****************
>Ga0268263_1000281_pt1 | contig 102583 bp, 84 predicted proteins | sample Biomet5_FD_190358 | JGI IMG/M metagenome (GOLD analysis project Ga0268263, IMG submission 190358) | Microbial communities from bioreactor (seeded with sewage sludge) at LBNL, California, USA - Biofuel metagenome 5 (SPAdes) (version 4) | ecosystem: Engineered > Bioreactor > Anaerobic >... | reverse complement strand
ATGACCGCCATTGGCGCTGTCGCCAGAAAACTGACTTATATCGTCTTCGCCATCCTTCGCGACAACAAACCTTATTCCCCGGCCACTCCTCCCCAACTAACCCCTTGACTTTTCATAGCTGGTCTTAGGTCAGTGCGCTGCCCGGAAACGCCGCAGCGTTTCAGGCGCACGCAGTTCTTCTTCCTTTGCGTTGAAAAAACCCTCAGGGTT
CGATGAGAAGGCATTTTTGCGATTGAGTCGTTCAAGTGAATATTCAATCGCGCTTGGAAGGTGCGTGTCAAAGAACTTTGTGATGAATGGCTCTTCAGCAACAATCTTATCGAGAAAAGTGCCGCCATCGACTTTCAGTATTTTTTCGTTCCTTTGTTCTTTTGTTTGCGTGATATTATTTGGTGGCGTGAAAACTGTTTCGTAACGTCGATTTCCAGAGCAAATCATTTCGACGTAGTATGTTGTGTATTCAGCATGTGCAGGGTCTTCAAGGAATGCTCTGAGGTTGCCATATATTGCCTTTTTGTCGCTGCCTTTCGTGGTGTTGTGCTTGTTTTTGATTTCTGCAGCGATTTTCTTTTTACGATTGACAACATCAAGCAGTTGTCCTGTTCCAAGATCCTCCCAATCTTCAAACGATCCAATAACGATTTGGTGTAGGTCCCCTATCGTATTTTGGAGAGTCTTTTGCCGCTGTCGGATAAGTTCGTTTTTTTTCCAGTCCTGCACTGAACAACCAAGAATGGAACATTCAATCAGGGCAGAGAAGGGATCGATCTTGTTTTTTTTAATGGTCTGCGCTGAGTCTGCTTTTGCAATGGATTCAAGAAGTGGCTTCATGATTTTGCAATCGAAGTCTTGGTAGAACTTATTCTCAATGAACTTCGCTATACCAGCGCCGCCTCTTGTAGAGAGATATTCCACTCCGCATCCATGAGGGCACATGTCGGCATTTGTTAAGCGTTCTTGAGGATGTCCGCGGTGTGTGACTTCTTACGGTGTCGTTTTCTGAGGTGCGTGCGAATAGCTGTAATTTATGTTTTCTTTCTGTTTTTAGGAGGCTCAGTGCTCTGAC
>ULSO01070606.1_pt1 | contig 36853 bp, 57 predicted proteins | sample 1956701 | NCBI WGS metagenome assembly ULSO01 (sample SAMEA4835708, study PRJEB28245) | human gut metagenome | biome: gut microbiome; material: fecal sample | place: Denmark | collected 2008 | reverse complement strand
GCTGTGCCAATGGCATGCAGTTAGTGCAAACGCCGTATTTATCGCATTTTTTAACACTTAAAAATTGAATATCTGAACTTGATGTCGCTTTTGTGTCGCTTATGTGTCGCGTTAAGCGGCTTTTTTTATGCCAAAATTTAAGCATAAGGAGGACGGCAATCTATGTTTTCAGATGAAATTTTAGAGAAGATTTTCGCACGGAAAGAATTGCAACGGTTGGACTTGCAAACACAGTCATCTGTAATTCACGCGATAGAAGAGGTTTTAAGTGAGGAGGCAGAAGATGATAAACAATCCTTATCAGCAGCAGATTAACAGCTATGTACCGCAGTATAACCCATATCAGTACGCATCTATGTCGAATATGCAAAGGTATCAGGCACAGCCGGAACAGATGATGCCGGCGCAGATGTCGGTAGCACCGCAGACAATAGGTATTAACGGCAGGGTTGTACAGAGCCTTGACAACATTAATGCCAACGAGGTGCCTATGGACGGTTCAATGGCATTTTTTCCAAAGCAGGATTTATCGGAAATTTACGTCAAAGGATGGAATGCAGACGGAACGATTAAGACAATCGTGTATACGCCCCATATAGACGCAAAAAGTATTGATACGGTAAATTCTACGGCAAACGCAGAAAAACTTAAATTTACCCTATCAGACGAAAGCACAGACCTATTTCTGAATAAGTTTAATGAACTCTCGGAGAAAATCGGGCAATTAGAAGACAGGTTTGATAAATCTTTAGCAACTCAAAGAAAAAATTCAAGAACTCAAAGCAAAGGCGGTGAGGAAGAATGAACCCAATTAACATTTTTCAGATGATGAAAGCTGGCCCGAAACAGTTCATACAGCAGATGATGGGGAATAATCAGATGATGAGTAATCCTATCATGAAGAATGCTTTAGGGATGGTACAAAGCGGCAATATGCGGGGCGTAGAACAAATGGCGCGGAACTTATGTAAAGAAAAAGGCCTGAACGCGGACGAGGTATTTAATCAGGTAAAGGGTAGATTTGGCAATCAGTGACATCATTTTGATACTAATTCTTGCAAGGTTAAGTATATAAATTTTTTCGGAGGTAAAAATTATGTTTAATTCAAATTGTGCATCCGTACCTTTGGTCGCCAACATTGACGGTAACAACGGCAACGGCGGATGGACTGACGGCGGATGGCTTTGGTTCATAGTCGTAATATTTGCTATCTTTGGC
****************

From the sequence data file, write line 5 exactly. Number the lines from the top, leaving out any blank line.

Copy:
GCTGTGCCAATGGCATGCAGTTAGTGCAAACGCCGTATTTATCGCATTTTTTAACACTTAAAAATTGAATATCTGAACTTGATGTCGCTTTTGTGTCGCTTATGTGTCGCGTTAAGCGGCTTTTTTTATGCCAAAATTTAAGCATAAGGAGGACGGCAATCTATGTTTTCAGATGAAATTTTAGAGAAGATTTTCGCACGGAAAGAATTGCAACGGTTGGACTTGCAAACACAGTCATCTGTAATTCACGCGATAGAAGAGGTTTTAAGTGAGGAGGCAGAAGATGATAAACAATCCTTATCAGCAGCAGATTAACAGCTATGTACCGCAGTATAACCCATATCAGTACGCATCTATGTCGAATATGCAAAGGTATCAGGCACAGCCGGAACAGATGATGCCGGCGCAGATGTCGGTAGCACCGCAGACAATAGGTATTAACGGCAGGGTTGTACAGAGCCTTGACAACATTAATGCCAACGAGGTGCCTATGGACGGTTCAATGGCATTTTTTCCAAAGCAGGATTTATCGGAAATTTACGTCAAAGGATGGAATGCAGACGGAACGATTAAGACAATCGTGTATACGCCCCATATAGACGCAAAAAGTATTGATACGGTAAATTCTACGGCAAACGCAGAAAAACTTAAATTTACCCTATCAGACGAAAGCACAGACCTATTTCTGAATAAGTTTAATGAACTCTCGGAGAAAATCGGGCAATTAGAAGACAGGTTTGATAAATCTTTAGCAACTCAAAGAAAAAATTCAAGAACTCAAAGCAAAGGCGGTGAGGAAGAATGAACCCAATTAACATTTTTCAGATGATGAAAGCTGGCCCGAAACAGTTCATACAGCAGATGATGGGGAATAATCAGATGATGAGTAATCCTATCATGAAGAATGCTTTAGGGATGGTACAAAGCGGCAATATGCGGGGCGTAGAACAAATGGCGCGGAACTTATGTAAAGAAAAAGGCCTGAACGCGGACGAGGTATTTAATCAGGTAAAGGGTAGATTTGGCAATCAGTGACATCATTTTGATACTAATTCTTGCAAGGTTAAGTATATAAATTTTTTCGGAGGTAAAAATTATGTTTAATTCAAATTGTGCATCCGTACCTTTGGTCGCCAACATTGACGGTAACAACGGCAACGGCGGATGGACTGACGGCGGATGGCTTTGGTTCATAGTCGTAATATTTGCTATCTTTGGC